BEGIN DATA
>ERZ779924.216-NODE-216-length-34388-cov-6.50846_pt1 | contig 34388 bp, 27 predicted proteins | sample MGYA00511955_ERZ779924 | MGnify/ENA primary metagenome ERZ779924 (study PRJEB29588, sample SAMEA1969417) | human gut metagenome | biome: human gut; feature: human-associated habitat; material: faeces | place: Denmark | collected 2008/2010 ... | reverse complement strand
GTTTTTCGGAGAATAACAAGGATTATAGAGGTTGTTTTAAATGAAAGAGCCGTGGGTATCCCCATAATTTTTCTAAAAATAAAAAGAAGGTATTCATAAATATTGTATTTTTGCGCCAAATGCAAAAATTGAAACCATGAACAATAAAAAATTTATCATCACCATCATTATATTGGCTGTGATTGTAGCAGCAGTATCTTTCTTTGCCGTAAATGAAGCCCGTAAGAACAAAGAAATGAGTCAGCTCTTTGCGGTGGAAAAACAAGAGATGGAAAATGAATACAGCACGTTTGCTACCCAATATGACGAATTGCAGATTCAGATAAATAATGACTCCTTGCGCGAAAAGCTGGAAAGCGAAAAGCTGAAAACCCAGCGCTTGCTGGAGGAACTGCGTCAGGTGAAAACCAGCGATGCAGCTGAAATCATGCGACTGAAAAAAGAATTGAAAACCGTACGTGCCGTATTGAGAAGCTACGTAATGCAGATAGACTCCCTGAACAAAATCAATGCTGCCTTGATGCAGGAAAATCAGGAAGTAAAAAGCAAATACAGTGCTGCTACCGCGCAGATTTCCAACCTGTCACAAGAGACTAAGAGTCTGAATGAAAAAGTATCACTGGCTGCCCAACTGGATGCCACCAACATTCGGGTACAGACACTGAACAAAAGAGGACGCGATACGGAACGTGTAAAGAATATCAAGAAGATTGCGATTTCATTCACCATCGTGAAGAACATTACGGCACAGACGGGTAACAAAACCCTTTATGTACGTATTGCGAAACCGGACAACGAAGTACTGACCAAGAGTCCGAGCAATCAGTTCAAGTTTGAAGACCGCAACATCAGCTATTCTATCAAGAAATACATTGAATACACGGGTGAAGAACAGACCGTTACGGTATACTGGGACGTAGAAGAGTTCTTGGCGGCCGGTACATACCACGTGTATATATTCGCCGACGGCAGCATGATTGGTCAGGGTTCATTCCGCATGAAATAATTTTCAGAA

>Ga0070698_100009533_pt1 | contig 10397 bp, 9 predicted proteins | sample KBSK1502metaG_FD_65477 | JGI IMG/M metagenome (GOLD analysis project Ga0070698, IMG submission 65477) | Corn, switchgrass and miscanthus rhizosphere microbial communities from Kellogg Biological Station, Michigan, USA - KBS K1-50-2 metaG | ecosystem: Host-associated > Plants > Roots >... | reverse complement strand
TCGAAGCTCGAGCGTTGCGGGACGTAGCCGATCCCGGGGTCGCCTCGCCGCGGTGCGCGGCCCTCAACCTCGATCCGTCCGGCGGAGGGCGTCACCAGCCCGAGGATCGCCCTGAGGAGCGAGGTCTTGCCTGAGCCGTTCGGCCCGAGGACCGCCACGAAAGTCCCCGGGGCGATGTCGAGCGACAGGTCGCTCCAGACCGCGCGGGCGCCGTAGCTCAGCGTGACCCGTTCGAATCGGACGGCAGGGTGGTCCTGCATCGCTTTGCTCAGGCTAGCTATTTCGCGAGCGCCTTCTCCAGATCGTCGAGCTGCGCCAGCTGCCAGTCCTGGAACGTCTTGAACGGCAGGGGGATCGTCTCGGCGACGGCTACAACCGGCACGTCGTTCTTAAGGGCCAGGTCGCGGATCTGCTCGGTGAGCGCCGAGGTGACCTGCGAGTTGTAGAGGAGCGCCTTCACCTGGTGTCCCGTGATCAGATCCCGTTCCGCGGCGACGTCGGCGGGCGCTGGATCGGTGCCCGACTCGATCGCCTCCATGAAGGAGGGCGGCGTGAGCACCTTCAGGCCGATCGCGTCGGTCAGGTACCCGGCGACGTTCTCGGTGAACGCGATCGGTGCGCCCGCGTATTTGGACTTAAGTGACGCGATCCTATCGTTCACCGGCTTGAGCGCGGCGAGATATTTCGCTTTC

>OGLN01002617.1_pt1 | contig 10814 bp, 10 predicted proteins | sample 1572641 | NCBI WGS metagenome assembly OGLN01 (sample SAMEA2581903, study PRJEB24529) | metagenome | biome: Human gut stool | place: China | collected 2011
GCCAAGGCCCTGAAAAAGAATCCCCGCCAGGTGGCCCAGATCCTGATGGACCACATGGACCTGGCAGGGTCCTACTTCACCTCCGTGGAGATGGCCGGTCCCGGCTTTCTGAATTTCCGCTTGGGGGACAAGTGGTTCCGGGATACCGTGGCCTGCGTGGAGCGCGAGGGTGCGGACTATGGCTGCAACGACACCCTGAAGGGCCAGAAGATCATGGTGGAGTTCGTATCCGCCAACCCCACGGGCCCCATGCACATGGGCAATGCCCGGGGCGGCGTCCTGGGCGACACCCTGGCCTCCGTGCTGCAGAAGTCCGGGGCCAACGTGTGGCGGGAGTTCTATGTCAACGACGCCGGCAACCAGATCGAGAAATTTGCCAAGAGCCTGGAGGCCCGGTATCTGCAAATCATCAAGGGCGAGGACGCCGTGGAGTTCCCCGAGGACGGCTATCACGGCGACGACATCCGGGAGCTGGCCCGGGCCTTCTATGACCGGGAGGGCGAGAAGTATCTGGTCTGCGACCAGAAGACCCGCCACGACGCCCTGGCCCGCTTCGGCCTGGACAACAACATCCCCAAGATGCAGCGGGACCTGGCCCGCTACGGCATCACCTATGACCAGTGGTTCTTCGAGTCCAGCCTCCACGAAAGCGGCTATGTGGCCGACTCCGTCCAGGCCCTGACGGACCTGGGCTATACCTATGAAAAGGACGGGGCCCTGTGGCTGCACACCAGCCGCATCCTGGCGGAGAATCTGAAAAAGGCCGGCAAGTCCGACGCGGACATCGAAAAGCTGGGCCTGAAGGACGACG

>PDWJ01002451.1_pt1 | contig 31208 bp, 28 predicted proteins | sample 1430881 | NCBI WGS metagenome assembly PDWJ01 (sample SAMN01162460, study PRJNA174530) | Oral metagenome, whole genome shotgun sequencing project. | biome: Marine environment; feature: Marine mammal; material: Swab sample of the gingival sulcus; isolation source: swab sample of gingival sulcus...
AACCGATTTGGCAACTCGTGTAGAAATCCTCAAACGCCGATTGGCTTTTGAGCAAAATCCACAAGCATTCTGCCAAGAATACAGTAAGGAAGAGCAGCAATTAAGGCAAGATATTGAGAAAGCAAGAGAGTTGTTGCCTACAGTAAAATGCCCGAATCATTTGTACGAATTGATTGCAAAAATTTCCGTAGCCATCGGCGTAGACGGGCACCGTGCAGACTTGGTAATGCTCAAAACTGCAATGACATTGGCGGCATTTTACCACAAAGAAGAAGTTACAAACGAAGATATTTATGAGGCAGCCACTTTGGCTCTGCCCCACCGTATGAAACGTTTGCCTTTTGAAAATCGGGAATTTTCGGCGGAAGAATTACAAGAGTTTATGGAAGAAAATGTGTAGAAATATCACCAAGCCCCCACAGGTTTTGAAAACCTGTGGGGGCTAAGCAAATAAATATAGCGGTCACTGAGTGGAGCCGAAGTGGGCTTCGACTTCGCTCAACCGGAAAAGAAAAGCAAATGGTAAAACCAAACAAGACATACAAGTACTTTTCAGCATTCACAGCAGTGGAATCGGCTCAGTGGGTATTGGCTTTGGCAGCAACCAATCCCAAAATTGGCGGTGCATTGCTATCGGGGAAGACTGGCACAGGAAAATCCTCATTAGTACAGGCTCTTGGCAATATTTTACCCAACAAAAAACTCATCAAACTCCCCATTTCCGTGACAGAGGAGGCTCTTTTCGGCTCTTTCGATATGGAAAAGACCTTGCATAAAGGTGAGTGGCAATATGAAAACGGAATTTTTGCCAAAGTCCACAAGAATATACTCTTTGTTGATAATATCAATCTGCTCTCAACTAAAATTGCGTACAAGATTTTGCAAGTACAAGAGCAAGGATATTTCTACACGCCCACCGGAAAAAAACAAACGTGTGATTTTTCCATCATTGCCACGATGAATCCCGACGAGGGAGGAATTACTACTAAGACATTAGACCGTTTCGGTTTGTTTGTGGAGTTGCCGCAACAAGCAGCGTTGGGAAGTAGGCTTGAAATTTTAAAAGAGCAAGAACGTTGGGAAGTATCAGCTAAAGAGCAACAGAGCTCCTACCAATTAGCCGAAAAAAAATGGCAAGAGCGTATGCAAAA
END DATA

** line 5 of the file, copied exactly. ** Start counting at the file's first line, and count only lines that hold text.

>OGLN01002617.1_pt1 | contig 10814 bp, 10 predicted proteins | sample 1572641 | NCBI WGS metagenome assembly OGLN01 (sample SAMEA2581903, study PRJEB24529) | metagenome | biome: Human gut stool | place: China | collected 2011